Tuesday, March 1, 2011

The Crossley ID Guide

By now, I am sure you have heard something about The Crossley ID Guide by Richard Crossley. It is one of the most anticipated and spoken-of guides to come out in recent memory. He and the Princeton University Press were kind enough to provide us with a copy to review and put to use. I wanted to provide everyone with some feedback on my impressions of it after reading it, looking at every beautiful page, and utilizing it a few times already.

You can view some sample pages and more information on the book here: http://press.princeton.edu/titles/9384.html

Additionally, a companion website is here: http://www.crossleybirds.com/

So as not to bore you with a lengthy dissection of what is an exciting, novel, and sizable guide, here are my impressions and thoughts:
• This is a big book. When I opened the box and pulled it out I was quite surprised how large it was. It is 7.5X10 inches with 544 pages. This makes it possible to feature over 10,000 color images.
• That is also why I am glad it is not called a field guide. This is a book meant for home or left in the car, as I often do with some of the best texts.
• There is a lot of information that is squeezed in around those photos.
• Look at that, alpha codes! That cracked me up. Alpha codes are four letter abbreviations of bird names. They are very helpful in survey work (we use them all the time), in communicating sightings quickly, etc. I have never seen them in a book like this before.
• Habitats are listed and sometimes described in field guides and other texts. In this book, they are the background of the photos of the birds. Examining the striking bird photos may make you miss them, but don’t - they are a vital part of the experience of each species. Birders often wonder where they can find this or that, and these are exceptionally helpful in depicting where to find a species and exactly how they will appear there. And by that I mean...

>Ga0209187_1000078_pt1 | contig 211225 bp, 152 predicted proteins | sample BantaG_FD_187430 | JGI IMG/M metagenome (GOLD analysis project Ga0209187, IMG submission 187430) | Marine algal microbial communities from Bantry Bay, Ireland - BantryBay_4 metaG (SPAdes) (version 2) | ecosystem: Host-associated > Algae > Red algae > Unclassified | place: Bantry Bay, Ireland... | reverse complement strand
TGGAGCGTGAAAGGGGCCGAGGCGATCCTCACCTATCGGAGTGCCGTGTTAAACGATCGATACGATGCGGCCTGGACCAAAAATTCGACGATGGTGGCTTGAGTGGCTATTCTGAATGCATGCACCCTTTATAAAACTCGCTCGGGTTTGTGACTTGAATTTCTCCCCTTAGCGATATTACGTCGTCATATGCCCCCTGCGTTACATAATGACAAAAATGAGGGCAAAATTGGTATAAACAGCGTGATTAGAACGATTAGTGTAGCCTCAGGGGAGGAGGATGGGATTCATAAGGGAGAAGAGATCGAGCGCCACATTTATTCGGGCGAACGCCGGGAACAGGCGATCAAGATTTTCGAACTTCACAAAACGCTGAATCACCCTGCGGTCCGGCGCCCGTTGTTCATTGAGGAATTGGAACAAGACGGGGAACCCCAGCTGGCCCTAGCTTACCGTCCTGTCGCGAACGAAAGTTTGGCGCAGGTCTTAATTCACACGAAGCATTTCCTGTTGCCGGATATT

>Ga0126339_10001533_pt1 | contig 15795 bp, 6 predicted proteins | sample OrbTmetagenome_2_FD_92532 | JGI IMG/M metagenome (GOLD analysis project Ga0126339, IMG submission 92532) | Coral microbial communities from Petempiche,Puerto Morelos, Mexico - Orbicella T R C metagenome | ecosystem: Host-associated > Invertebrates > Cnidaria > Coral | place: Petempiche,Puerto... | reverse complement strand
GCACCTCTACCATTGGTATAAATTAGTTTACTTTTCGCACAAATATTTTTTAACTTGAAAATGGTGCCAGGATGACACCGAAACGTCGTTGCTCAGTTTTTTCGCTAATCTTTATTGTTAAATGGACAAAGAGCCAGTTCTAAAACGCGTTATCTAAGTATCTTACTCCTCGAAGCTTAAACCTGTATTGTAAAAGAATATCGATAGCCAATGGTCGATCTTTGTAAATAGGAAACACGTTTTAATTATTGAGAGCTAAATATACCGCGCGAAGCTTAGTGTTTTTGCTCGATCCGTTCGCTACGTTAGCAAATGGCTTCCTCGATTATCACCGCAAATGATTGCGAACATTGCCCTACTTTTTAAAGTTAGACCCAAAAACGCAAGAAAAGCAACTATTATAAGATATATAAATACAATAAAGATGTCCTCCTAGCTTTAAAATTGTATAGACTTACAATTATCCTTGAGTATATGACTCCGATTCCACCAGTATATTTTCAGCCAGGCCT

• The photos for each species are also meant to display common postures, positions, flight and movement, and so forth. It really gives you the feel of being in the field staring at it. The photos are not meant to simply show you what the bird looks like.
• Besides that, they allow you to have an understanding of how you will view a bird in the field. You are not going to see every species of bird from a uniform distance. Most often, you will not see something like a Greater Scaup a few feet in front of you as you would a Tufted Titmouse. You are going to see them from a distance, probably with a scope, and many birds are shown as if this were the case. Some people might not understand why the photos are often this way, but it is to make you understand and appreciate identification as close to life as it can be. Many of the duck pages reminded me of viewing birds off Stratford Point during our survey work.
• The photos also let you see a variety of field marks instead of the bird from only one angle or in particular light that prevents seeing key information.
• Comparing some species birders sometimes consider tricky ID separations seems silly with this guide. One example would be Redheads and Canvasbacks. They are on pages 62 and 63 of the guide, and examining them even for a minute would allow anyone to see the large differences between the species.
• The front of the book has a very cool section comparing bird sizes.
• Everything you will likely ever see in the east is included, all the way to an extreme rarity like Northern Lapwing.

There is so much to explore and look at in this book with all of the photos. It will definitely help birders of all experiences. You should not hesitate to pick it up, as it will be a helpful addition to your birding library.

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